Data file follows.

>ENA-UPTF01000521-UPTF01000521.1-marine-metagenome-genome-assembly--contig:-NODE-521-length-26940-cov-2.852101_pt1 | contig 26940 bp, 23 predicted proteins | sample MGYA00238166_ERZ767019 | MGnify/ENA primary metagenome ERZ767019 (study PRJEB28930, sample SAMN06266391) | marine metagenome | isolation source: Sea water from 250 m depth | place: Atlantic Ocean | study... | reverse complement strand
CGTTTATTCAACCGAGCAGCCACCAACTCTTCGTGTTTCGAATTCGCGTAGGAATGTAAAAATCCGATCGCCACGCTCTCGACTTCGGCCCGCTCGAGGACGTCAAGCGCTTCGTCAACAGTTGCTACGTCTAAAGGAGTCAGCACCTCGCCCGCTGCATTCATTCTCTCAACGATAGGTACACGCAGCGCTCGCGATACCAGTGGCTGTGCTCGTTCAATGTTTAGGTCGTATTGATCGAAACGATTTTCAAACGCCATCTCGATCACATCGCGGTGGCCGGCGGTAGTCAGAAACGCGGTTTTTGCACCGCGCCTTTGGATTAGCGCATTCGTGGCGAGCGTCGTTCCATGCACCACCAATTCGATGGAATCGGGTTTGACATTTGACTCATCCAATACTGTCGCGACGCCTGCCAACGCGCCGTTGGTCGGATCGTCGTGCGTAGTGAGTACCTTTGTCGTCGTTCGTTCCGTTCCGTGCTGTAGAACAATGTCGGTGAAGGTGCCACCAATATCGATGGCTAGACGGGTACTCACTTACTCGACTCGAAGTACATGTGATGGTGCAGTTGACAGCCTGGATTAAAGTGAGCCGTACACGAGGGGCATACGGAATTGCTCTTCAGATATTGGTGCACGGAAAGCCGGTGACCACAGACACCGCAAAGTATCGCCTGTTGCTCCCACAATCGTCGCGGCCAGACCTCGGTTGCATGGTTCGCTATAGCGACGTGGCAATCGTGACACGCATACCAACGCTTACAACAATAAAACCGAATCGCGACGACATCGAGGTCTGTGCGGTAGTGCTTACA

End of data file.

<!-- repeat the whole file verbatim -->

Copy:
>ENA-UPTF01000521-UPTF01000521.1-marine-metagenome-genome-assembly--contig:-NODE-521-length-26940-cov-2.852101_pt1 | contig 26940 bp, 23 predicted proteins | sample MGYA00238166_ERZ767019 | MGnify/ENA primary metagenome ERZ767019 (study PRJEB28930, sample SAMN06266391) | marine metagenome | isolation source: Sea water from 250 m depth | place: Atlantic Ocean | study... | reverse complement strand
CGTTTATTCAACCGAGCAGCCACCAACTCTTCGTGTTTCGAATTCGCGTAGGAATGTAAAAATCCGATCGCCACGCTCTCGACTTCGGCCCGCTCGAGGACGTCAAGCGCTTCGTCAACAGTTGCTACGTCTAAAGGAGTCAGCACCTCGCCCGCTGCATTCATTCTCTCAACGATAGGTACACGCAGCGCTCGCGATACCAGTGGCTGTGCTCGTTCAATGTTTAGGTCGTATTGATCGAAACGATTTTCAAACGCCATCTCGATCACATCGCGGTGGCCGGCGGTAGTCAGAAACGCGGTTTTTGCACCGCGCCTTTGGATTAGCGCATTCGTGGCGAGCGTCGTTCCATGCACCACCAATTCGATGGAATCGGGTTTGACATTTGACTCATCCAATACTGTCGCGACGCCTGCCAACGCGCCGTTGGTCGGATCGTCGTGCGTAGTGAGTACCTTTGTCGTCGTTCGTTCCGTTCCGTGCTGTAGAACAATGTCGGTGAAGGTGCCACCAATATCGATGGCTAGACGGGTACTCACTTACTCGACTCGAAGTACATGTGATGGTGCAGTTGACAGCCTGGATTAAAGTGAGCCGTACACGAGGGGCATACGGAATTGCTCTTCAGATATTGGTGCACGGAAAGCCGGTGACCACAGACACCGCAAAGTATCGCCTGTTGCTCCCACAATCGTCGCGGCCAGACCTCGGTTGCATGGTTCGCTATAGCGACGTGGCAATCGTGACACGCATACCAACGCTTACAACAATAAAACCGAATCGCGACGACATCGAGGTCTGTGCGGTAGTGCTTACA